Cover image for Dirty Sally : a novel
Dirty Sally : a novel
Simon, Michael, 1963-
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Publication Information:
New York : Viking, [2004]

Physical Description:
260 pages ; 24 cm
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FICTION Adult Fiction Central Closed Stacks
FICTION Adult Fiction Mystery/Suspense

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A New Yorker by birth, police detective Dan Reles fled to Texas at the age of fifteen when his father’s “friendship” with the mob turned sour. Now a member of Austin’s homicide unit, he’s the department’s only Yankee and its only Jew. Still reeling from his partner’s recent death, Reles is already on the edge and under scrutiny from internal affairs for his violent, erratic behavior. But when a beautiful young prostitute is found brutally murdered and other bodies start piling up in her wake, Reles must track down the culprit before Austin explodes. What he uncovers behind the sordid street crimes is an insidious path of financial intrigue that leads a bloody trail all the way up to Austin’s wealthy elite.Dirty Sallyis the explosive debut of a new series featuring Dan Reles as he searches for justice in the mansions and ghettos of corrupt, post-oil-bust Texas. From crack houses to the state capitol, Michael Simon does for 1980s Austin what James Ellroy did for 1950s Los Angeles. And after one taste of Dirty Sally, noir fans will be hungry for more.

Reviews 3

Booklist Review

Austin, Texas, 1988: homicide detective Dan Reles is grieving his dead partner, lusting after the partner's wife, and maintaining a tenuous hold on his temper and his job. Scouring the scene of an apparent traffic accident, he stumbles on a badly mutilated woman's body. All the identifying parts are missing, and when the killer starts delivering neatly packaged slices to local notables, the pressure is on Reles to find what the deliveryman wants. This is gripping, brutal stuff, with a freight-train plot that roars to a jump-the-tracks ending. If there is a slightly tired cop-needing-redemption strain, it's more than redeemed by the setting and themes. A New York Jew, Reles is an outsider in good-ol'-boy country, and he's also an angry observer of a city reeling from a crack epidemic, an oil bust, and the stock-market crash. Towering above the mess is a would-be president who wants public institutions to start making a profit for him and his pals. There's an echo of L.A. Quartet-era Ellroy in Simon's debut, and it's a welcome sound. --Keir Graff Copyright 2004 Booklist

Publisher's Weekly Review

Three grisly deaths kick off Simon's fiction debut, a stylish noir thriller set in Austin, Tex., in 1988. A prostitute named Nikki, well past her glorious prime, is suffocated; politically active college student Rick Schate is crushed by a city bus; and stand-up cop Joey Velez dies in the line of duty. This last death is most significant to volatile protagonist Dan Reles, homicide detective and Joey Velez's best friend and partner. Reles went into an alcoholic tailspin after Joey's death, which led to suspension and then probation. Now someone is sending parts of Nikki's body (she's nicknamed Dirty Sally by police) to prominent local citizens, and the Schate fatality looks increasingly suspicious. Reles hopes to climb out of ignominy by cracking these two cases. Unfortunately, Sally's not the only dirty one: some of Reles's cop colleagues are crooked. Though the novel is anchored in Reles's brooding, yearning narrative, Simon challenges the reader with myriad sharp asides that seem unrelated but ultimately fit neatly together. Watching them fall into place is one of the chief pleasures of the book, along with Simon's lean sensual prose. This is a great read and promising series kickoff. Agent, Nat Sobel. (Aug.) Forecast: Praise from James Ellroy-"Dirty Sally is my kind of novel"-and a seven-city author tour should help get this strong debut off to a good start. (c) Copyright PWxyz, LLC. All rights reserved

Library Journal Review

The time: September 1988. The place: crack-infested, post-oil boom Austin, TX. The crime: murder. Pieces of a prostitute are being sent to the town's leading businessmen, and other corpses are piling up. Investigating the crimes is Homicide Detective Dan Reles, a Yankee and a Jew resented by the good ole boys on his squad (a violent confrontation with one of them led to Reles's recent suspension). Still reeling from his partner's death, Reles must now prove himself and save his job by solving these crimes. Although his investigation leads straight to the upper echelons of Austin society, there are no happy endings in this noir world. While the villains are cardboard wicked, and the climax is over-the-top ludicrous, these flaws are compensated for by a strong narrative voice and the unique character of Reles. Mystery fans who enjoy the gritty urban crime dramas of George Pelecanos and James Ellroy will welcome this intense, if gory, debut. Simon, who worked as a probation officer in Austin, now lives in New York City. [See Prepub Alert, LJ 4/15/03.] Wilda Williams, Library Journal (c) Copyright 2010. Library Journals LLC, a wholly owned subsidiary of Media Source, Inc. No redistribution permitted.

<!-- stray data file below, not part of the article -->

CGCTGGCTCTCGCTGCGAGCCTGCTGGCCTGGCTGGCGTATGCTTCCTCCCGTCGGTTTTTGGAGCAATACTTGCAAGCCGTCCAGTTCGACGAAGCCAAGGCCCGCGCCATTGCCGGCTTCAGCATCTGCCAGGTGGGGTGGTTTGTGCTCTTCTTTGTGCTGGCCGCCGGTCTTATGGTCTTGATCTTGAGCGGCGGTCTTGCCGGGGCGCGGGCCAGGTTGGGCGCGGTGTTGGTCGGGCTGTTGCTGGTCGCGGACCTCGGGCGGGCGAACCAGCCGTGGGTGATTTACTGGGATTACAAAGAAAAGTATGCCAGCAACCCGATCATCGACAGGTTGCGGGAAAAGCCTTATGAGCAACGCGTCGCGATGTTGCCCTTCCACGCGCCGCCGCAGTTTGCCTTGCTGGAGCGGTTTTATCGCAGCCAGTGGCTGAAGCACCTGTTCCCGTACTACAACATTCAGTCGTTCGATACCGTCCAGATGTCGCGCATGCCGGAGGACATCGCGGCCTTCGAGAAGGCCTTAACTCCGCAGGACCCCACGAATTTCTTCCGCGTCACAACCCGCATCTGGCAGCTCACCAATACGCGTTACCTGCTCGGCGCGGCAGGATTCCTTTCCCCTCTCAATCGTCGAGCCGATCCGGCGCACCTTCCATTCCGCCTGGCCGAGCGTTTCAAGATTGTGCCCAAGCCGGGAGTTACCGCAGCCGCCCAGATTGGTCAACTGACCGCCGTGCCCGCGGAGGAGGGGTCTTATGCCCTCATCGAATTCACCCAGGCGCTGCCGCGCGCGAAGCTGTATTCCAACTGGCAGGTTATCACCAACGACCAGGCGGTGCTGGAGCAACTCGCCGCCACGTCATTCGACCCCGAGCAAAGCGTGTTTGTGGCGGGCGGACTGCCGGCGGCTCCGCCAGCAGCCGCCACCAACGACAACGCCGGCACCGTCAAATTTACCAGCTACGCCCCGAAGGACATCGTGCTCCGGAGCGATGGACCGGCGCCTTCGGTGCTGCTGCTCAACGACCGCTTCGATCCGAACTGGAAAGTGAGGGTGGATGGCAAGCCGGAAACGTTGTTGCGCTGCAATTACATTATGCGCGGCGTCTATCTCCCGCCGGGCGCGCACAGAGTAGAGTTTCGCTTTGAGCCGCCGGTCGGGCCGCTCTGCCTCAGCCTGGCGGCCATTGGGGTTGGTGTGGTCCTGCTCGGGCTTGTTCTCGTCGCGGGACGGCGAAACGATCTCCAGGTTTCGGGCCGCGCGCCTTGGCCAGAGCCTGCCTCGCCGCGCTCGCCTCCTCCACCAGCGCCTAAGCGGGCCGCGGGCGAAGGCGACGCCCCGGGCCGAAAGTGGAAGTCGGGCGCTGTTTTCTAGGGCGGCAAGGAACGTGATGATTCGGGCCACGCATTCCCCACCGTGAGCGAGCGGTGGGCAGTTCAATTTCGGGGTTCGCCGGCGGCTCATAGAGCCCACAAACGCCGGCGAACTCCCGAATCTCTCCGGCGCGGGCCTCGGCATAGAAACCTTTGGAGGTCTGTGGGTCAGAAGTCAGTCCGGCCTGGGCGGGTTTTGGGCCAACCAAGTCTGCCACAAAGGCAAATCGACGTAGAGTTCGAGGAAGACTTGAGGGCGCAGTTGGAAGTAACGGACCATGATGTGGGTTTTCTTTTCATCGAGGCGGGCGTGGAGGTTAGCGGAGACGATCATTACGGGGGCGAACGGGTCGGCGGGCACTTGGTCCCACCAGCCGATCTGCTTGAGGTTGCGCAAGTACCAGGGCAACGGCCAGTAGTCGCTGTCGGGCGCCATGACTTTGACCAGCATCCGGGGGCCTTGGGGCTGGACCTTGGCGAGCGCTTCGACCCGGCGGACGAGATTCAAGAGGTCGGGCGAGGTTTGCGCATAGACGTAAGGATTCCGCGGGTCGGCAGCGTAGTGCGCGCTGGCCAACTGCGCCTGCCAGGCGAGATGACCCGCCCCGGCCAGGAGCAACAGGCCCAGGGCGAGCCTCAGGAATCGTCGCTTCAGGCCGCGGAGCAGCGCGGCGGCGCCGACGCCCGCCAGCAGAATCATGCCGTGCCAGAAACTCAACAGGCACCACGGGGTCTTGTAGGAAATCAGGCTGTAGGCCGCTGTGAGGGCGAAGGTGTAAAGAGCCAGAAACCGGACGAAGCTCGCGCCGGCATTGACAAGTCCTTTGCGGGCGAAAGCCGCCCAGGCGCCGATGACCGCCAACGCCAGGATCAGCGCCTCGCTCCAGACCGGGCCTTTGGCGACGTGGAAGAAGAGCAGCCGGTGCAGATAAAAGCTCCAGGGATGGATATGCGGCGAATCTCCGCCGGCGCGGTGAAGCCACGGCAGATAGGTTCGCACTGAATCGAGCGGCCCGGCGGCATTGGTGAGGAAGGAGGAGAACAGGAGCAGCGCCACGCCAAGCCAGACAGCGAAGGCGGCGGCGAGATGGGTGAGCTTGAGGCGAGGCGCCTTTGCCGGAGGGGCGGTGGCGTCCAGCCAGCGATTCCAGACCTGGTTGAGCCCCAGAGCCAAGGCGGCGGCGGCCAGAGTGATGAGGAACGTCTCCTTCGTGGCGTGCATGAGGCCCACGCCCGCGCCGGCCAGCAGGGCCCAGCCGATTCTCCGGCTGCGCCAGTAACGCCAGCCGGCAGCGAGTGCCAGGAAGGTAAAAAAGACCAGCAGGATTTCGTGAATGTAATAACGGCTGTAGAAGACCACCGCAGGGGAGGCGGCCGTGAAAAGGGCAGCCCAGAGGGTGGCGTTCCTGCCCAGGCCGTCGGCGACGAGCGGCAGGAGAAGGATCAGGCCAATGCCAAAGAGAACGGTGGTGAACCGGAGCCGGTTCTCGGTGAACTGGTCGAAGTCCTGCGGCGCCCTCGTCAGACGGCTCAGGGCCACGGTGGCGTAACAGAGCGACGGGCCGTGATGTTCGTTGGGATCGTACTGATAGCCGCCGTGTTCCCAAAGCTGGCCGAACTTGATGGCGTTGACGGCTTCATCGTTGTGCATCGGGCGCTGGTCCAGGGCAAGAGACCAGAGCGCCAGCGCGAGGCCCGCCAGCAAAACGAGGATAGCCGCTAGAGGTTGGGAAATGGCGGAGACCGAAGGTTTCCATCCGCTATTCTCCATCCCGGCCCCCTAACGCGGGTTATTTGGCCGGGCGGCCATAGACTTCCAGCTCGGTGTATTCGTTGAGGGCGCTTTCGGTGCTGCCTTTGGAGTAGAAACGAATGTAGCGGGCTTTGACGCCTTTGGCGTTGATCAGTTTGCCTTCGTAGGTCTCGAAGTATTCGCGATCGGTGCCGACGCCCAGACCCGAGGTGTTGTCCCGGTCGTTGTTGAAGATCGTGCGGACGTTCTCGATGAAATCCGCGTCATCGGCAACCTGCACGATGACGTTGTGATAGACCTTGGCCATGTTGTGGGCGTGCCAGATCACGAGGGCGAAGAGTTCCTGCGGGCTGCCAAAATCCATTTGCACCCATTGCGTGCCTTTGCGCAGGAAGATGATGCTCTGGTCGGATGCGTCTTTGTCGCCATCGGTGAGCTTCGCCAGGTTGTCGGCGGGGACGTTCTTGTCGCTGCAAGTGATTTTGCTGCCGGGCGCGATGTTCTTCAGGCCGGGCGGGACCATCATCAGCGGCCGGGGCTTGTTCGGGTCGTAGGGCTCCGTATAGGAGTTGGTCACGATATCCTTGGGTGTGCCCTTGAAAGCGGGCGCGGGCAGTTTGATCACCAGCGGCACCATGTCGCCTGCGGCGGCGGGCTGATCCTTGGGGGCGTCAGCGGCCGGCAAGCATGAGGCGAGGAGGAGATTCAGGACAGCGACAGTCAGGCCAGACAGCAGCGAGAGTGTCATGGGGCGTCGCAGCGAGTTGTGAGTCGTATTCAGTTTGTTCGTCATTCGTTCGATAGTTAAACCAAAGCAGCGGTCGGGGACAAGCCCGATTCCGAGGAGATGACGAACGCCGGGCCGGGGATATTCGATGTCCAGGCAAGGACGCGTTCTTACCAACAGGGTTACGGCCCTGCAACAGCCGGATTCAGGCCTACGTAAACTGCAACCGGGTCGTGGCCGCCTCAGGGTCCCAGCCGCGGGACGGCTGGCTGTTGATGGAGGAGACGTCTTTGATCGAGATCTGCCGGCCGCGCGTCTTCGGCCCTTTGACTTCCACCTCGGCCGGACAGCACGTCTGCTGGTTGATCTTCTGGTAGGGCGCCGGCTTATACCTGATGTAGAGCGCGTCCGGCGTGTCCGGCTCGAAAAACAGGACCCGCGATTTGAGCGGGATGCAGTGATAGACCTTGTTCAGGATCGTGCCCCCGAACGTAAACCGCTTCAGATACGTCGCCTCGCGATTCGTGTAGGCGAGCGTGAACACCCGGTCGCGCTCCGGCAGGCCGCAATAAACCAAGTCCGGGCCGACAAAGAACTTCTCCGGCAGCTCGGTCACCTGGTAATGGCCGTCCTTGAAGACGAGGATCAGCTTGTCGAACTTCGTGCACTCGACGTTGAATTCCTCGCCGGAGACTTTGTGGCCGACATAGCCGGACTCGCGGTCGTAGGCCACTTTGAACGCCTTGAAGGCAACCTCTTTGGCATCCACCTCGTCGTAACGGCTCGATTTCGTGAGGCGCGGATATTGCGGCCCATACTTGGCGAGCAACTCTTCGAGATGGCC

1 MONDAY A Mobster's Lackey September 12, 1988. 8:00 A.M. 4612 Avenue F I zero in on the three-on-the-tree gearshift on the steering column of Joey Velez's narco-white Chevy Caprice. I'm riding shotgun as Joey tears northwest on the mountain stretch of Route 2222 in the dark, the road twisting roller-coaster right and left, up a hundred feet in the air and straight back down, the car hanging on by a hair with Joey cackling at the wheel. "Joey." I try to focus my eyes. "I thought you were dead." "No, man," he laughs, throwing a wink in my direction. "Pretty near. Wake up, pally, we gotta see someone." I remember he drove off a cliff on a dark night in March. Then I remember it's March now. The Caprice streaks off the road, arcs into the air weightless as my stomach leaps and the car noses down. I jolted awake, kicking my feet, wheezing from another rerun of the Joey dream that's punctuated my half- sleep for the last six months. Wake up, it's just a dream. What difference would it make if I'd been with him that night? He would've flown off the cliff anyway and we'd both be dead. Or I could have woken him up. Or we would've taken a different road. I threw my arm over my eyes against the sunlight streaking through the venetians. "I'm leaving your father, I'm not leaving you. You understand that, don't you, honey?" I'm ten years old, standing in the doorway of my parents' bedroom in our apartment in Elmira, New York, watching her pack. "Don't you, honey?" My mother was a glamour gal in the early 1950s, a beautiful WASP with long, silky black hair, sparkling blue bedroom eyes, and at five-eight, a full two inches on my father. With heels and her hair up like a half- raunchy Audrey Hepburn, she towered over him in what I took to be the wedding picture, Dad a skinny immigrant's son, a scrappy street Yid in a borrowed suit. But with her on his arm he felt like Lucky Luciano, feeding her lies about his "connections" and showing her off at nightclubs he couldn't afford. By daylight he was just an ex-boxer who did favors, like the time I was eight and he went to prison for a deuce for one of the big boys. A mobster's lackey, she said. A nobody. The day they paroled him, she packed a suitcase and called a cab. "Where we goin', Ma?" I watched her at her makeup table, brushing mascara on her long eyelashes, framed in the mirror with me in the background, a dwarf stage-door johnny. When the taxi honked she kissed me on the cheek and walked out. In my dream, I'm always sitting alone at the bare kitchen table, trembling, waiting for him to come back from the big house with his forty dollars and his new suit. The doorknob turns. I have to tell him she's gone, and I don't know what he'll do. Maybe he'll kill me. I can still feel her kiss on my cheek, still hear her voice echo. "I'm leaving your father, I'm not leaving you." Watching from the window as the blue and white taxi drove off, I knew for the first time that I was completely alone. And that I always would be. Ring. Ring. Click. Tape rolling. "This is Dan. Go ahead." Beep. "Hello, Sergeant Reles? This is Martha Nell from Dispatch." Her voice twanged with tour-guide cheer. "Pick up, please." I killed the machine and worked up the spit to speak. "Yeah." "Did we wake you?" she said with a sympathy I save for widows and orphans. "Have I told you how good it is to have you back? You know you're on call." "No. Waller," I muttered. "I'm not even next." "Sergeant Waller got a call on Saturday, one o' those murder-suicides? Filled out the forms and got home by lunch. And I guess they changed the rotation with you back in action, because you're next on the list." Miles must have rigged it so I'd come up soon and win some points fast, coming off suspension. I opened my eyes. Sunlight hit my retinas and burned back to my ears. "No." "New case today. City bus knocked down a boy and dragged him down East Twelfth." "Vehicular deaths. Traffic Department." "Isn't that funny? That's just what Lieutenant Niederwald said you'd say!" I coughed something dead from the back of my throat. "Look, Martha Nell-" "He said to tell you Capital Metro anticipates a lawsuit, so they're claiming it was suicide." "Christ. Where is it?" "The ravine that cuts under the 700 block of East Twelfth, just west of Casa Rosa Apartments." "Any ID on the remains?" I sat up heavily and scratched. She'd already hung up. Excerpted from Dirty Sally by Michael Simon All rights reserved by the original copyright owners. Excerpts are provided for display purposes only and may not be reproduced, reprinted or distributed without the written permission of the publisher.